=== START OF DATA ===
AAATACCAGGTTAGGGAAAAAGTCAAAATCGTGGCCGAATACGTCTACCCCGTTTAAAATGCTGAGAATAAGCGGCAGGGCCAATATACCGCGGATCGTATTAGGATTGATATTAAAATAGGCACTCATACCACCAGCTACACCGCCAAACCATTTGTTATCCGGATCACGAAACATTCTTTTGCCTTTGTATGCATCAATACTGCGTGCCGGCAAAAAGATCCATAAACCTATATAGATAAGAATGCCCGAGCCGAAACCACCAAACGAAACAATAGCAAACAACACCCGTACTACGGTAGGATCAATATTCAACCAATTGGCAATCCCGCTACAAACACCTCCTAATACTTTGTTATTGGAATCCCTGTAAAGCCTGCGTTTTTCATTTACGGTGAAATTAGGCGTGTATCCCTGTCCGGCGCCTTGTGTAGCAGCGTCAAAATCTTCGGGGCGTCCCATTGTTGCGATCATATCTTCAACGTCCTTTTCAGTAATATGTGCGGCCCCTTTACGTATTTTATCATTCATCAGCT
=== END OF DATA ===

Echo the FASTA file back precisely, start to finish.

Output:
AAATACCAGGTTAGGGAAAAAGTCAAAATCGTGGCCGAATACGTCTACCCCGTTTAAAATGCTGAGAATAAGCGGCAGGGCCAATATACCGCGGATCGTATTAGGATTGATATTAAAATAGGCACTCATACCACCAGCTACACCGCCAAACCATTTGTTATCCGGATCACGAAACATTCTTTTGCCTTTGTATGCATCAATACTGCGTGCCGGCAAAAAGATCCATAAACCTATATAGATAAGAATGCCCGAGCCGAAACCACCAAACGAAACAATAGCAAACAACACCCGTACTACGGTAGGATCAATATTCAACCAATTGGCAATCCCGCTACAAACACCTCCTAATACTTTGTTATTGGAATCCCTGTAAAGCCTGCGTTTTTCATTTACGGTGAAATTAGGCGTGTATCCCTGTCCGGCGCCTTGTGTAGCAGCGTCAAAATCTTCGGGGCGTCCCATTGTTGCGATCATATCTTCAACGTCCTTTTCAGTAATATGTGCGGCCCCTTTACGTATTTTATCATTCATCAGCT